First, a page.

Furthermore, France, Germany, Japan, Russia, Spain, the United Kingdom, and the United States have all officially stated that flag States can only lose sovereignty over sunken warships by specifically and formally relinquishing ownership. This past summer, the Institute of International Law recommended that States codify this understanding of customary international law in a draft convention stating that “sunken State ships are immune from the jurisdiction of any State other than the flag State.” A number of noted maritime law scholars, including J. Ashley Roach, Mariano Aznar-Gómez, Jason Harris, and Miguel Garcia-Revillo and Miguel Zamora, concur that warships remain under the exclusive jurisdiction of the flag State. This legal obligation is supported by the traditional respect given to the graves of fallen sailors. As almost all of the San José’s 600 crew died during Wager’s attack, Colombia has a special obligation to respect this site as a Spanish war grave.
What to do with the San José’s cargo
While customary international law is relatively clear in granting Spanish ownership to the San José, it is less certain about what should be done with its cargo. In the past, for example, Peru claimed “patrimonial” ownership of cargo found on the Spanish galleon Mercedes. A similar argument is made today regarding the San José’s cargo as much of it was forcefully extracted from the Incas in what is modern-day Peru. Another Peruvian newspaper contends that modern-day Spain is not the sole successor to the Catholic monarchy’s South American Empire and therefore should not be the only owner of the San José’s cargo. Indeed, the Institute of International Law’s draft convention would allow for such a division in property rights between the ship and its cargo. By the same token, however, the draft convention asserts that even if the cargo is not property of the flag State, it cannot be removed without the flag State’s permission. Additionally, the United States Court of Appeals ruled in the Mercedes case that, notwithstanding Peru’s claim of patrimonial entitlement, respect for Spain’s sovereign immunity over the ship required that its cargo also be considered Spanish.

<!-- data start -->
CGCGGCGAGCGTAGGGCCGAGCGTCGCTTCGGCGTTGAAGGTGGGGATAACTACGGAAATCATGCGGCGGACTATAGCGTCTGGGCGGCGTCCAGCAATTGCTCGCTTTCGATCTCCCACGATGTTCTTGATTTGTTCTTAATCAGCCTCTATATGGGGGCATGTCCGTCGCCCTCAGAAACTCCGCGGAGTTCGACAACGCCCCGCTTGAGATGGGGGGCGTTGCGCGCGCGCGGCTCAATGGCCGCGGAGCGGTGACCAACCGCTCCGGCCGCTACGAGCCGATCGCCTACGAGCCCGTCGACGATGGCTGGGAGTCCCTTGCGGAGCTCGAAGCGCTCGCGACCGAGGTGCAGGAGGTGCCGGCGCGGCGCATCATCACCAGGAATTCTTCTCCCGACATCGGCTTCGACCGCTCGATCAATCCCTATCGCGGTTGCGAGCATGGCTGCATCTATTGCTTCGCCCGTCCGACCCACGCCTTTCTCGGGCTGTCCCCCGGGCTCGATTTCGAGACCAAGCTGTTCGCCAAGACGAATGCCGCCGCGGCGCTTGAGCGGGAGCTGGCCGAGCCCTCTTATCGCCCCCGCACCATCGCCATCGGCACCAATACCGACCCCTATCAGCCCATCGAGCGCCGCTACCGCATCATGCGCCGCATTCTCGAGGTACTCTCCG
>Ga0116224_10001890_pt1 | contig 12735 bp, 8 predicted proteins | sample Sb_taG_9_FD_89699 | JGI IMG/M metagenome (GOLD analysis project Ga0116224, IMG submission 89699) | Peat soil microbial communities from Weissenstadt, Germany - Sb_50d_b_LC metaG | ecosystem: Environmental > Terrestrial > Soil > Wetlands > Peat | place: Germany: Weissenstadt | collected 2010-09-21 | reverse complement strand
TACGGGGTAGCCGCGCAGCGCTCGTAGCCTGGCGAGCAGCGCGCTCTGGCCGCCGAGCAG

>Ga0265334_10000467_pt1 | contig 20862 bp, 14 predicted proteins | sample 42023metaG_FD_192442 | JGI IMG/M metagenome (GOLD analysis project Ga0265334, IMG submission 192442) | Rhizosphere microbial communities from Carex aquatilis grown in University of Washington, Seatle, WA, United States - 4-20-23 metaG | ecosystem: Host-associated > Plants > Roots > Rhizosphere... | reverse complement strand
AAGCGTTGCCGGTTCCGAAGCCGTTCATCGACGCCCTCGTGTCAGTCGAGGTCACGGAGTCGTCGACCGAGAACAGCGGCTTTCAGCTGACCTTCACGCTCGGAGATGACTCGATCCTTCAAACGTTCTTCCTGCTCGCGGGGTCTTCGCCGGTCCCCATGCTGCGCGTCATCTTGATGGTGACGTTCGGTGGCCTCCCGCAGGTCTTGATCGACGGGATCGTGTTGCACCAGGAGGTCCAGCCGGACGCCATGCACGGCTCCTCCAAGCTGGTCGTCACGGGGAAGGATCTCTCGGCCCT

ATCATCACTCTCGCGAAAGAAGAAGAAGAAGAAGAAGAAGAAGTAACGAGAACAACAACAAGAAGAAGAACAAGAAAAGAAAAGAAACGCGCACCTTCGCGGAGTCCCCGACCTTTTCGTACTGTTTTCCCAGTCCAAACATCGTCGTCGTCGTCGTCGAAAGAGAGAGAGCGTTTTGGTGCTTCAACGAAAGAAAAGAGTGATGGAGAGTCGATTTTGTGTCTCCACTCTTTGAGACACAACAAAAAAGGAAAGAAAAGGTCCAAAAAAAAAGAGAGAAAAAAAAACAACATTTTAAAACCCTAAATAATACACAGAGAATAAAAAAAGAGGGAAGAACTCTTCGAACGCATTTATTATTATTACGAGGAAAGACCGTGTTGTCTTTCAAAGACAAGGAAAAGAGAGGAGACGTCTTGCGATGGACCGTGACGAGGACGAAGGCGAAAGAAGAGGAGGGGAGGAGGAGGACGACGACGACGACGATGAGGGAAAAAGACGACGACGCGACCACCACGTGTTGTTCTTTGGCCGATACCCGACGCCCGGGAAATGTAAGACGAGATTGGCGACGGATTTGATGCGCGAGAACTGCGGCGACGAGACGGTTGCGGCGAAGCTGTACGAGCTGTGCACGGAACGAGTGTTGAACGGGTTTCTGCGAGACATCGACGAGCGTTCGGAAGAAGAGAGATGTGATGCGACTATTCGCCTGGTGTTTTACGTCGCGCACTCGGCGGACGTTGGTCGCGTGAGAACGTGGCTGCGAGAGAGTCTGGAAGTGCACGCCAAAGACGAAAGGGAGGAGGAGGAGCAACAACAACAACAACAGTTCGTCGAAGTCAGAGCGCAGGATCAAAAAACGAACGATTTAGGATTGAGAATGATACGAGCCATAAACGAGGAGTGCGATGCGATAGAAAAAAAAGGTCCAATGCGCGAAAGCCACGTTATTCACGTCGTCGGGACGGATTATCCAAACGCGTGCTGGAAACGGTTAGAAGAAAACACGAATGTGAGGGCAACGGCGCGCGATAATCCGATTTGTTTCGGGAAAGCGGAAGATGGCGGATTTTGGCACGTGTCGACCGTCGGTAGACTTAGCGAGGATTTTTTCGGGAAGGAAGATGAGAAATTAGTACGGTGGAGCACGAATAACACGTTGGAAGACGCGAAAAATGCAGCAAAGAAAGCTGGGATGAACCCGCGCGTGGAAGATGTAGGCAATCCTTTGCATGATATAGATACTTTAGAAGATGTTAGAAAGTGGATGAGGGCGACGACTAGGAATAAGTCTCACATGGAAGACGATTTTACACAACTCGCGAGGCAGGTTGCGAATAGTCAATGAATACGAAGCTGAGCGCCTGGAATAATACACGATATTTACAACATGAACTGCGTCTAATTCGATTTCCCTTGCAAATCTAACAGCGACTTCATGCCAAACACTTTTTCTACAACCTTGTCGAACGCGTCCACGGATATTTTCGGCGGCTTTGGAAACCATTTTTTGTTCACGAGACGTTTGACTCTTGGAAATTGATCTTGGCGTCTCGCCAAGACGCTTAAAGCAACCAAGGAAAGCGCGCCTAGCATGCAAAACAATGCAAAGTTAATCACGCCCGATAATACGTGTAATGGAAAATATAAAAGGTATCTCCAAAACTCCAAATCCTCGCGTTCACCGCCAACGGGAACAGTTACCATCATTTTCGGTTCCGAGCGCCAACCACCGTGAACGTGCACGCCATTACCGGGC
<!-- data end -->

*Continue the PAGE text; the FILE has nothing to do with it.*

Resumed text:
Notwithstanding this disagreement, there is substantial room for a cooperative solution that respects Colombian and Peruvian interests while adhering to international law. Such an agreement would have to stipulate Spanish ownership over the San José and likely preserve much of the wreck untouched as a war grave. Spain will likely be unwilling to agree with Colombia’s plan to create a museum housing the San José’s cargo since underwater preservation is best to prevent sunken artifacts from degrading. However, both sides could agree to create a historical preservation zone around the wreck under Colombian jurisdiction either in perpetuity or under a long-term lease. France and the United States, for example, came to similar agreements for wrecks discovered off the coasts of both countries.
Nearly 600 people died over 300 years ago to protect the San José and support Spain’s far-flung empire. Today, it is the international community’s duty to reach an agreement that respects the lives of those sailors, the San José’s shared history, and established international law.
Christopher Mirasola is a 2018 J.D./M.P.P. candidate at Harvard Law School and Harvard Kennedy School. He is an Executive Symposium Editor of the Harvard International Law Journal.